SEC Chair White Last Major Speech to BDs: Market Structure

mary jo white-sec-chair-brokerdealer

SEC Preparing to Finalize Transparency Rules for “Polluted” Dark Pools, Mary Jo White Says

Agency could alter 2015 proposal, which sought to pull back the curtain on opaque trading venues

In what might be her last major speech to members of the broker-dealer community as the Obama administration winds down and gets ready for the closing bell, SEC Chair Mary Joe White addressed a Washington DC gathering of the Securities Traders Association this week and talked about BDs favorite topic: equities market structure.  After taking a few accolades for approving Finra-recommended regulations that require software developers of algorithmic trading tools to be registered and licensed just as securities traders, Ms White  summarized her accomplishments  and forward looking perspectives regarding SEC efforts to address inequities in the equities market structure.

Courtesy of Mondo Visione, below are the opening extracts from Ms. White’s speech:

Thank you, Jim [Toes], for that kind introduction.  I am honored to join you again for your annual market structure conference.

The American equity markets are the strongest in the world, and one of the Commission’s most important responsibilities is to work every day to maintain their fairness, orderliness, and efficiency.  Optimizing market structure is a continuous process, one that requires the Commission to act with both care and intensity, strictly guided by what is best for investors and capital formation for public companies.

I emphasized this guiding principle when I last joined you in 2013,[1] and in 2014 when I laid out a program for enhancing equity market structure.[2]  Fulfilling our responsibility to investors and issuers, of course, demands that the Commission act quickly to address issues that are demonstrably undermining the interests of investors and issuers.  But it also requires the Commission to carefully consider changes to market structure where the impact on those interests is far less clear and the data to support competing perspectives is lacking or conflicting.

Where improvements to equity market structure are clearly called for, the Commission has acted.  The operational integrity of our markets – my top priority – has been significantly enhanced by a number of measures.  The staff is gathering and analyzing more market data than ever before to inform policymaking, and the consolidated audit trail is becoming reality.  And we have detailed proposals out for comment that will give investors more transparency into how the off-exchange markets operate and broker-dealers handle their orders.

At the same time, the Commission has undertaken a deliberate, data-driven process to assess – and, as appropriate, begun to implement – more fundamental changes to equity market structure.  This process requires great care.  The American equity markets today continue to serve well the interests of retail and institutional investors, delivering better executions at lower costs than ever before.  Broad changes to this market structure – especially those executed precipitously or without adequate data – can have serious unintended consequences for investors and issuers as their impact is fully realized, sometimes years down the road.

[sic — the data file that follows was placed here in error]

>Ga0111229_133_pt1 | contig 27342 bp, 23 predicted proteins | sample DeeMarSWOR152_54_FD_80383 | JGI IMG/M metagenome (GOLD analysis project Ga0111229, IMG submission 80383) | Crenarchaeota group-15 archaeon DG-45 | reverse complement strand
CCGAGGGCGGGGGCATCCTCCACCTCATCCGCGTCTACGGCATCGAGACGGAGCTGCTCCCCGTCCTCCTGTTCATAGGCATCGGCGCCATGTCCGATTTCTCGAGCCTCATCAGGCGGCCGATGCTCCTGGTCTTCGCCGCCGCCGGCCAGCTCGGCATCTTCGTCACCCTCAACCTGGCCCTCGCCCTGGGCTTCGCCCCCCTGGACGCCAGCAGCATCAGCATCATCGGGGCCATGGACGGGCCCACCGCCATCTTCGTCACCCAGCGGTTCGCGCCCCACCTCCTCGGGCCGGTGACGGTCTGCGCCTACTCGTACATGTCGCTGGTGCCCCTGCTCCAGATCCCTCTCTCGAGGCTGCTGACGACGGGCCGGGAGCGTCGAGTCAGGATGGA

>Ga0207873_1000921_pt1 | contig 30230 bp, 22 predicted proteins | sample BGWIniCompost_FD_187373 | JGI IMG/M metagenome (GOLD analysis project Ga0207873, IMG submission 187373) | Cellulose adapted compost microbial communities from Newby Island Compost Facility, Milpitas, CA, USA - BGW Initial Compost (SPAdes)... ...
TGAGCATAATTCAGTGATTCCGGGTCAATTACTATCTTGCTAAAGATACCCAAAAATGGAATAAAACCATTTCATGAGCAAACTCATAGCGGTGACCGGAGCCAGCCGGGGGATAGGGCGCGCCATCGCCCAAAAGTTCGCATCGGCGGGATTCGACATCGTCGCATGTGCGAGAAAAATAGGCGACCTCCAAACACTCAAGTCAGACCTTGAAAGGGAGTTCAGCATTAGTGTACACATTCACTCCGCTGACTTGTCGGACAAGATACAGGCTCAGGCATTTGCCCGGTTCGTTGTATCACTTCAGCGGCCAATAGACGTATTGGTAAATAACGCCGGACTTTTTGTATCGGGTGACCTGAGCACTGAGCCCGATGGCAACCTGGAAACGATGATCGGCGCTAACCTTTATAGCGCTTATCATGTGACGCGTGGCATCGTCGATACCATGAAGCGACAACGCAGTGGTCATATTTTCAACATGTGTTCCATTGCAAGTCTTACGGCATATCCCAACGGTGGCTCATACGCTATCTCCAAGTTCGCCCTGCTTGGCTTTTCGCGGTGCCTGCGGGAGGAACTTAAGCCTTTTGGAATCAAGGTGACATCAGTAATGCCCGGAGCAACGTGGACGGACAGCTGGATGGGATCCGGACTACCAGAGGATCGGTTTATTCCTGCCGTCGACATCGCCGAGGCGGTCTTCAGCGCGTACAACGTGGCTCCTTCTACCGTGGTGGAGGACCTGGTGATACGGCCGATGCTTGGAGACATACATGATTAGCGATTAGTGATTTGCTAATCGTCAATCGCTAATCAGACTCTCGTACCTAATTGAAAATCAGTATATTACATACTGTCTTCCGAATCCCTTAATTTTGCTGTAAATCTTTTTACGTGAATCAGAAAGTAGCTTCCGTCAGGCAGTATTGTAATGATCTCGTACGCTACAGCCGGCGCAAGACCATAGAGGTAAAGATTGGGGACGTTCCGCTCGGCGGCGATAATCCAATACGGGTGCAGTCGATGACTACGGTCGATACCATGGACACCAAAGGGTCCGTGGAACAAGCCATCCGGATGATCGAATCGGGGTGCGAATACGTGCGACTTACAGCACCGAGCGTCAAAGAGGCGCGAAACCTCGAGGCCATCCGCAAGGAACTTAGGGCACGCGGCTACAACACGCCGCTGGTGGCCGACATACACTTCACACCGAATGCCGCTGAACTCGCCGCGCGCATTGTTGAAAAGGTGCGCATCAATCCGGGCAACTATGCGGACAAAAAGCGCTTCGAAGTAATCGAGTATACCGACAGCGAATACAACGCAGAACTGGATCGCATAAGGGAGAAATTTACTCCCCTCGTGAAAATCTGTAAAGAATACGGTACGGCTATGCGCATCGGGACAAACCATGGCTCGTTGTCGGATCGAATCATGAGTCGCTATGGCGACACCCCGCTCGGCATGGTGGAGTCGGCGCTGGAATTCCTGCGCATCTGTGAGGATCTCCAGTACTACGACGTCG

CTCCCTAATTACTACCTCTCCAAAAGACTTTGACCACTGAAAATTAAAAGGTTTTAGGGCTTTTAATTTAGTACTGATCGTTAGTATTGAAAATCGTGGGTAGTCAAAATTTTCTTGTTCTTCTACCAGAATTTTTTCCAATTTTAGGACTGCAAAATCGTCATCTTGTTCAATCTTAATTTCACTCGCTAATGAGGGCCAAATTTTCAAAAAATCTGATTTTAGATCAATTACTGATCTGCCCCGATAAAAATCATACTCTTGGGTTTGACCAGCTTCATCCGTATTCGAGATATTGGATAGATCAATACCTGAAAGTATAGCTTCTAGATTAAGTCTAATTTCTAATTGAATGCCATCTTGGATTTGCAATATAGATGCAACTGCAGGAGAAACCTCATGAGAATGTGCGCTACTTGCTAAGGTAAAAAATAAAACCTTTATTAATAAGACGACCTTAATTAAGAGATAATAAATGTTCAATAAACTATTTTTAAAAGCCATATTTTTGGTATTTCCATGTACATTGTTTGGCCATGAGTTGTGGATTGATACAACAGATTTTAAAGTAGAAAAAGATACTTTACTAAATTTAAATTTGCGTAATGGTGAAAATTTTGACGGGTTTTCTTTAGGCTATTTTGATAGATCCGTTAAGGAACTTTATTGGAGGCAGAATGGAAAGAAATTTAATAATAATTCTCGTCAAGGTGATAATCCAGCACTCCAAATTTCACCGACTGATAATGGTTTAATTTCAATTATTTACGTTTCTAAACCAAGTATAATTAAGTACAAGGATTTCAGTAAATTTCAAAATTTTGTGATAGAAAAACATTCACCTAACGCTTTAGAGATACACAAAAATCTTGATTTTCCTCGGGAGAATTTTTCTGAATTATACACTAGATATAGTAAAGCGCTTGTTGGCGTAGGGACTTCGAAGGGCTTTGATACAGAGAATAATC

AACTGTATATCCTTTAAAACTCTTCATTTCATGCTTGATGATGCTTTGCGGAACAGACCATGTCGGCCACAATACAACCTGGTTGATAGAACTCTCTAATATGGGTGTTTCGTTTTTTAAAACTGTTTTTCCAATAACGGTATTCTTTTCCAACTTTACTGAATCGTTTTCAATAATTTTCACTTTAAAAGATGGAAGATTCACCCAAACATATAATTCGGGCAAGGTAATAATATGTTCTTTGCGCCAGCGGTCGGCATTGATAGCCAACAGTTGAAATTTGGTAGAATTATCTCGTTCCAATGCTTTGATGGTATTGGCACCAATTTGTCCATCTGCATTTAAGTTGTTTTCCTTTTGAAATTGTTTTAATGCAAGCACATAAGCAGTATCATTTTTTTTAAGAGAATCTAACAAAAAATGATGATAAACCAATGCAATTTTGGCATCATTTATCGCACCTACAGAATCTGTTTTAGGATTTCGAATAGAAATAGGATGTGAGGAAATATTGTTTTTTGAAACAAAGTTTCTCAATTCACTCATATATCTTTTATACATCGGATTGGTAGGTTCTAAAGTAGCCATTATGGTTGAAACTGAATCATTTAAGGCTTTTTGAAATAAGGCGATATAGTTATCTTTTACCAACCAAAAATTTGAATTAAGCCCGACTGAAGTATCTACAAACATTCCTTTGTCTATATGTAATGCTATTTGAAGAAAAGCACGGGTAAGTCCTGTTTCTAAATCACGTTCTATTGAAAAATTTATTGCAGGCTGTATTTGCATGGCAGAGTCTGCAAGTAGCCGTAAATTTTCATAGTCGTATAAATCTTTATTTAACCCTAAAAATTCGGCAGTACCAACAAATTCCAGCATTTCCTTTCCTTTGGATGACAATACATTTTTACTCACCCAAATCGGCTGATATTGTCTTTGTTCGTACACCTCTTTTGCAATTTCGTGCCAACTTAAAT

This two-pronged approach recognizes that market structure can never be perfect and, correspondingly, that the Commission’s work is never – and should never – be done.[3]  Market structure is continually evolving as technology and competition spur innovation.  That fluidity means that the Commission’s review must be both comprehensive and nimble, constantly testing existing assumptions, regulations, and market practices, while remaining poised to act quickly on issues that immediate attention can address.

Today, I want to report on some of our progress on both our targeted enhancements to tackle such issues, and our consideration of more fundamental market structure questions.  While the Commission has been active in a number of areas, I will focus today on operational integrity, market transparency, and algorithmic trading.

In assessing these areas and others, we have been fortunate to have the assistance of our relatively new Equity Market Structure Advisory Committee, or EMSAC.  Especially in addressing some of the more complex issues in market structure today, the EMSAC, which brings deep expertise and a wide range of perspectives, provides a public forum for valuable and timely discussions, both within the Committee itself and as a result of its efforts to reach out to a wide range of others with expertise on key issues.

Strengthening Operational Integrity and Market Stability

Let me begin where I always do, with operational integrity and market stability.  Since I arrived at the Commission, enhancing the reliability and resilience of our markets has been my top priority.  Weaknesses or disruptions in operations can destabilize markets and, in some cases, lead to extreme price volatility and the loss of investor confidence.  The Commission’s work here continues – we can never be complacent – but I am very pleased with the steps we have taken to strengthen the market systems on which investors depend every day.

Regulation SCI